A strong and vibrant workforce helps fuel community growth as well as business success. That’s why Union Pacific Railroad is supporting LISC Financial Opportunity Centers and contributing the expertise of its staff to industrial training programs that help people compete for family-sustaining jobs. Union Pacific’s Chiquita Morgan urges employers to "get out from behind our walls" and help advance the efforts of workforce development agencies, neighborhood groups and others who are helping people build a stronger financial future for themselves and their community.
As students of all ages head back to school this season, Thomas Orr, a senior program officer in charge of workforce development programs for LISC Indianapolis, delves into the outdated ways we gauge the value of higher education. At a time when millions of people are in need of living-wage jobs, while millions of middle-skills jobs sit vacant, apprenticeships and other alternative pathways to satisfying careers make more sense than ever..
Developing the right skills to compete in growing employment sectors is critical to families and to local economies. But what really works to build up long-term financial stability? LISC’s Chris Walker takes a look at the outcomes of research on workforce development programs—especially those that bundle education, training and placement with a broader array of financial counseling—and finds compelling evidence for how to help low-wage workers move past employment barriers and into new opportunities.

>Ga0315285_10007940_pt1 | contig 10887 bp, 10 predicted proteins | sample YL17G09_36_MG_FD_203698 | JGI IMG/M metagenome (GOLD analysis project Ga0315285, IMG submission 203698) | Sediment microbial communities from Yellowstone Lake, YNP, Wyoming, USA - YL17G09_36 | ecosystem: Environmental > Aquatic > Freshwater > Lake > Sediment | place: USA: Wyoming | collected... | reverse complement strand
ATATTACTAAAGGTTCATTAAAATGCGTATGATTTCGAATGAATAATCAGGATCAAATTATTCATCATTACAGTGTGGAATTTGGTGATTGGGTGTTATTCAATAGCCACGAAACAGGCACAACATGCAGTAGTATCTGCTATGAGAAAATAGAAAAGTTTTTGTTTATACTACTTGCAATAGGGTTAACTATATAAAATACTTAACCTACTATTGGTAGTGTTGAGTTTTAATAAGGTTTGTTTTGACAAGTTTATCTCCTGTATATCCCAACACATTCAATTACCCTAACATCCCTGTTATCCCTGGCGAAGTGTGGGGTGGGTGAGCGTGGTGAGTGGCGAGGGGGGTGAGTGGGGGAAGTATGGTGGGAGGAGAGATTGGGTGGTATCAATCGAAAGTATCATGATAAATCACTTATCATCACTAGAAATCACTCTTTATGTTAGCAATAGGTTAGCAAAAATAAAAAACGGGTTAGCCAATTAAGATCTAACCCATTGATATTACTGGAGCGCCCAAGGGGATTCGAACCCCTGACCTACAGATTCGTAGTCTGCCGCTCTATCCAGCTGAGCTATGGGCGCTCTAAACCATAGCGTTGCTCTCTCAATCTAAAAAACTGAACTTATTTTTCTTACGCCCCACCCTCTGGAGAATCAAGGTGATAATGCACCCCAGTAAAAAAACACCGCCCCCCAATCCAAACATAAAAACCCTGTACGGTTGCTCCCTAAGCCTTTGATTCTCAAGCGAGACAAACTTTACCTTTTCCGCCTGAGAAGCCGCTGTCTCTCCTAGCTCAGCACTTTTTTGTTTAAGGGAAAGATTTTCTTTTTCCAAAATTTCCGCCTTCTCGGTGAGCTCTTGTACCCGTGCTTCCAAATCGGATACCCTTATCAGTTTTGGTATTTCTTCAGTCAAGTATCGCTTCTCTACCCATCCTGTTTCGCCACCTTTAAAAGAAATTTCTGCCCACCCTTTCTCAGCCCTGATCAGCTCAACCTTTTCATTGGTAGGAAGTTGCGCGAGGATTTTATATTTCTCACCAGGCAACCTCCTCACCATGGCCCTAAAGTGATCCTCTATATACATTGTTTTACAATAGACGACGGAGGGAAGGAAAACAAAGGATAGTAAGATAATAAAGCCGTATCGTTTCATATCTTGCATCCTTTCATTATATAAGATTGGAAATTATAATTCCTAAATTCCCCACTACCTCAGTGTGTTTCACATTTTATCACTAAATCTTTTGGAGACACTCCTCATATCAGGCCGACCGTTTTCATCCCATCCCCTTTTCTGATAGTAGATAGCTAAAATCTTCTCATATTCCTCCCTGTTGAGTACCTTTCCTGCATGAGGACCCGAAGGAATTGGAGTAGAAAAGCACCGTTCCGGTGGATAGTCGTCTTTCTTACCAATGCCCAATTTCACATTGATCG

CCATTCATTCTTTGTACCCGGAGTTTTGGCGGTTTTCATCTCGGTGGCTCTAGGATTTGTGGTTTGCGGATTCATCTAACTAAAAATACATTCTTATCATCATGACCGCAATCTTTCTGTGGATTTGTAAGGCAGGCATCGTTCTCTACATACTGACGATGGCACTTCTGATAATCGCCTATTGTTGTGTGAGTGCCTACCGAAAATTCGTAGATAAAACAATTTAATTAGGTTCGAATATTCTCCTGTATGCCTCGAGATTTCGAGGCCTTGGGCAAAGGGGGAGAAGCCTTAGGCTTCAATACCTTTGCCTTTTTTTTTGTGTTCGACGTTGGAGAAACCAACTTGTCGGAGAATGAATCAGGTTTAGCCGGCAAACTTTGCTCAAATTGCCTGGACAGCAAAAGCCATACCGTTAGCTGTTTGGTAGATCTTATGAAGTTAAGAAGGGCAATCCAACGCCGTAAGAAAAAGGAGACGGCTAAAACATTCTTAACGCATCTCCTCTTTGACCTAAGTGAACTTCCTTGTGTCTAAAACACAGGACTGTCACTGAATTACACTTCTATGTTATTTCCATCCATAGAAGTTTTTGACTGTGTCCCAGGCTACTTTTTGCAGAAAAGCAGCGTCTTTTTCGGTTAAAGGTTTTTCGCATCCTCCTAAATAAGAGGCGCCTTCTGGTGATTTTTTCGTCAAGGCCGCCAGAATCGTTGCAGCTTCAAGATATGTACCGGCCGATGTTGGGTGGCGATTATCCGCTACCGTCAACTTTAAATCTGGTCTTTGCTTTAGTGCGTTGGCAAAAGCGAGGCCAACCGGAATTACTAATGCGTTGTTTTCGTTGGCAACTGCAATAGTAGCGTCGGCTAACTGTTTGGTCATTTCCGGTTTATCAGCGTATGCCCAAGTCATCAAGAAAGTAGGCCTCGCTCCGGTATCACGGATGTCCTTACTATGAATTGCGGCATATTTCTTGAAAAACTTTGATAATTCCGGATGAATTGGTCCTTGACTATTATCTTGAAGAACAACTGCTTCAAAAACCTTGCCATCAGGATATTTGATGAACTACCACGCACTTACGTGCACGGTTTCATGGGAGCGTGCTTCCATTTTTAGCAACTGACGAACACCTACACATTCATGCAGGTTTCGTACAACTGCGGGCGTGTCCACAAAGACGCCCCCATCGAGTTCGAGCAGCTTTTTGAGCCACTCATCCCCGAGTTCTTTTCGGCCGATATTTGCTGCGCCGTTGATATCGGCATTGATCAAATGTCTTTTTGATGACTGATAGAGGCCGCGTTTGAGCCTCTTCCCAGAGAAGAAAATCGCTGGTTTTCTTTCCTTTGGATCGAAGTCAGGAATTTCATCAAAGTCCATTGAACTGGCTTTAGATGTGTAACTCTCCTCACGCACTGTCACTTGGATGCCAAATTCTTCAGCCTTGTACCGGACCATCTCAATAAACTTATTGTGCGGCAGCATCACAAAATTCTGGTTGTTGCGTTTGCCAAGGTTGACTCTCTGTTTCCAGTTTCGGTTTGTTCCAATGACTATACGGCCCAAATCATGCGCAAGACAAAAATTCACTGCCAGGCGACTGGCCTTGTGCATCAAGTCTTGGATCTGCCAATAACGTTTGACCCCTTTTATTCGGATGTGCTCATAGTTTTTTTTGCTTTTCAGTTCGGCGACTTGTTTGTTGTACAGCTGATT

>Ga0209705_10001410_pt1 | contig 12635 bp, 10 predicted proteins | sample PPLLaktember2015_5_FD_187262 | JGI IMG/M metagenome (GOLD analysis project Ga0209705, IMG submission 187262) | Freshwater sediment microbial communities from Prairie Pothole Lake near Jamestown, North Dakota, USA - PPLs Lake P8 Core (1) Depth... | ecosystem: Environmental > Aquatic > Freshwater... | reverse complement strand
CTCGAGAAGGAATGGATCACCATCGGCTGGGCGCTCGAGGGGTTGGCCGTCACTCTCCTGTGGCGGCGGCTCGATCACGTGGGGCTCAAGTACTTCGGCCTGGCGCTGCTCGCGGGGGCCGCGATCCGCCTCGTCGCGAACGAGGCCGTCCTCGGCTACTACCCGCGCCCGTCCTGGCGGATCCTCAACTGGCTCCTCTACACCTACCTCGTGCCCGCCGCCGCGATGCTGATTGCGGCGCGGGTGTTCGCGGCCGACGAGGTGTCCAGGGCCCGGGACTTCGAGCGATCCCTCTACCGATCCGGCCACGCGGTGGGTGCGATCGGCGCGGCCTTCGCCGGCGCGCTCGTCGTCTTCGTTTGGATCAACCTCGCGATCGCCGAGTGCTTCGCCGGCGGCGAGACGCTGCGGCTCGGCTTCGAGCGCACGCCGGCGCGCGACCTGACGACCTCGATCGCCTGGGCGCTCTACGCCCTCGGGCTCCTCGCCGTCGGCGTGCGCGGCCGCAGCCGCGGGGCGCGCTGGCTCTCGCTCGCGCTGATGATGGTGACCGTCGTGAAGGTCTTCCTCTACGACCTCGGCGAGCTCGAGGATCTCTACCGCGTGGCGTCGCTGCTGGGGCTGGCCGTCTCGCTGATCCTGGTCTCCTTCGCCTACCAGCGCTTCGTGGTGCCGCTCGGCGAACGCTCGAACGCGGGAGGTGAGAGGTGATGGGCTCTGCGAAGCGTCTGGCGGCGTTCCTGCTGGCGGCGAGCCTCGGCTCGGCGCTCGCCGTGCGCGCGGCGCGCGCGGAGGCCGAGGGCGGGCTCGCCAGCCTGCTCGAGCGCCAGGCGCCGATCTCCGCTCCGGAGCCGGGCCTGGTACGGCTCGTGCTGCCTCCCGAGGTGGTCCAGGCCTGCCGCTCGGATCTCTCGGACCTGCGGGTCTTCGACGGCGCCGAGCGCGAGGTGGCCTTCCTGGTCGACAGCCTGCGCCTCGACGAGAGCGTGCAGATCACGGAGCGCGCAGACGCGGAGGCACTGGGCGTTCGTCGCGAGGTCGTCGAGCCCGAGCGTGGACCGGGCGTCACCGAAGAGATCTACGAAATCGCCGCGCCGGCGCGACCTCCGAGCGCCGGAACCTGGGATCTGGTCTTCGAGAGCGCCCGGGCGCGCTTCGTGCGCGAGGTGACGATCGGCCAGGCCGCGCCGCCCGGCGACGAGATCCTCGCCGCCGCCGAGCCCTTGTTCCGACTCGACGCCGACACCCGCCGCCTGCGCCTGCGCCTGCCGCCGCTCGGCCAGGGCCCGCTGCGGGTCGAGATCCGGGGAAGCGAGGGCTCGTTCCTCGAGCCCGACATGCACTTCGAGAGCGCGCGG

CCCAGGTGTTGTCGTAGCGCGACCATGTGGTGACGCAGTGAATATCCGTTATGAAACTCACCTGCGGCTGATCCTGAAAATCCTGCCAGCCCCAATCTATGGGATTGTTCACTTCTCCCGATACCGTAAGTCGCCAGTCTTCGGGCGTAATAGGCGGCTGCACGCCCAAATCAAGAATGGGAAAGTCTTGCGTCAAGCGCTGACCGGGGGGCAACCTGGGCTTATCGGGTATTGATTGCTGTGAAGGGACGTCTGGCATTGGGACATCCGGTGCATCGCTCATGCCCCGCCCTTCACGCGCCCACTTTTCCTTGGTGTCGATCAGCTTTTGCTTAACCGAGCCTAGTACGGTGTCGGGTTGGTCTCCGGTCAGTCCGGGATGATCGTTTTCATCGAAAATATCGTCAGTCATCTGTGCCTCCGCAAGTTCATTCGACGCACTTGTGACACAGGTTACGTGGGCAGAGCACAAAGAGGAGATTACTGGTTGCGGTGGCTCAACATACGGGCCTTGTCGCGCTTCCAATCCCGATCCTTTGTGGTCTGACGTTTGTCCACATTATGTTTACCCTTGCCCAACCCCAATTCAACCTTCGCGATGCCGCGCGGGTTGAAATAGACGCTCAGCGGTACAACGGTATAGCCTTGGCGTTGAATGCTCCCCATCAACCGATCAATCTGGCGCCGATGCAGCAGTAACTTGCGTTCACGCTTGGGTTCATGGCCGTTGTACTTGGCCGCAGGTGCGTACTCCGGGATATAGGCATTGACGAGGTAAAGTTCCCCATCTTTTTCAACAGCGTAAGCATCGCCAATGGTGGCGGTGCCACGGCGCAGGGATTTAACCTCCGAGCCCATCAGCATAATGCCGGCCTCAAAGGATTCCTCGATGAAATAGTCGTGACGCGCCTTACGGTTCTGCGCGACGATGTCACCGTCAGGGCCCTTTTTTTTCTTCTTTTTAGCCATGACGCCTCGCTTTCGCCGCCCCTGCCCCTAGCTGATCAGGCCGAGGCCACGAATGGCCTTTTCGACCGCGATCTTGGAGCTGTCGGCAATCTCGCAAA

Tuesday might have been President Obama’s last State of the Union address. But he made it clear that the work needed to lift families out of poverty is ongoing. LISC’s Matt Josephs considers the president’s remarks from a community development perspective, looking at programs that improve the quality of life in places where Americans struggle to make ends meet.
The stock market is up. Unemployment is below 6 percent. Businesses are growing. But it's clear that not everyone is enjoying the economic recovery, says LISC's Kevin Jordan. Manufacturing jobs have not returned in force since the recession ended, and that has cut off a clear path to the middle class, with no easy alternative in sight. Low-income communities are hit particularly hard by the shift, and it will take a combination of smart economic development and an honest assessment of the national skills gap to address it.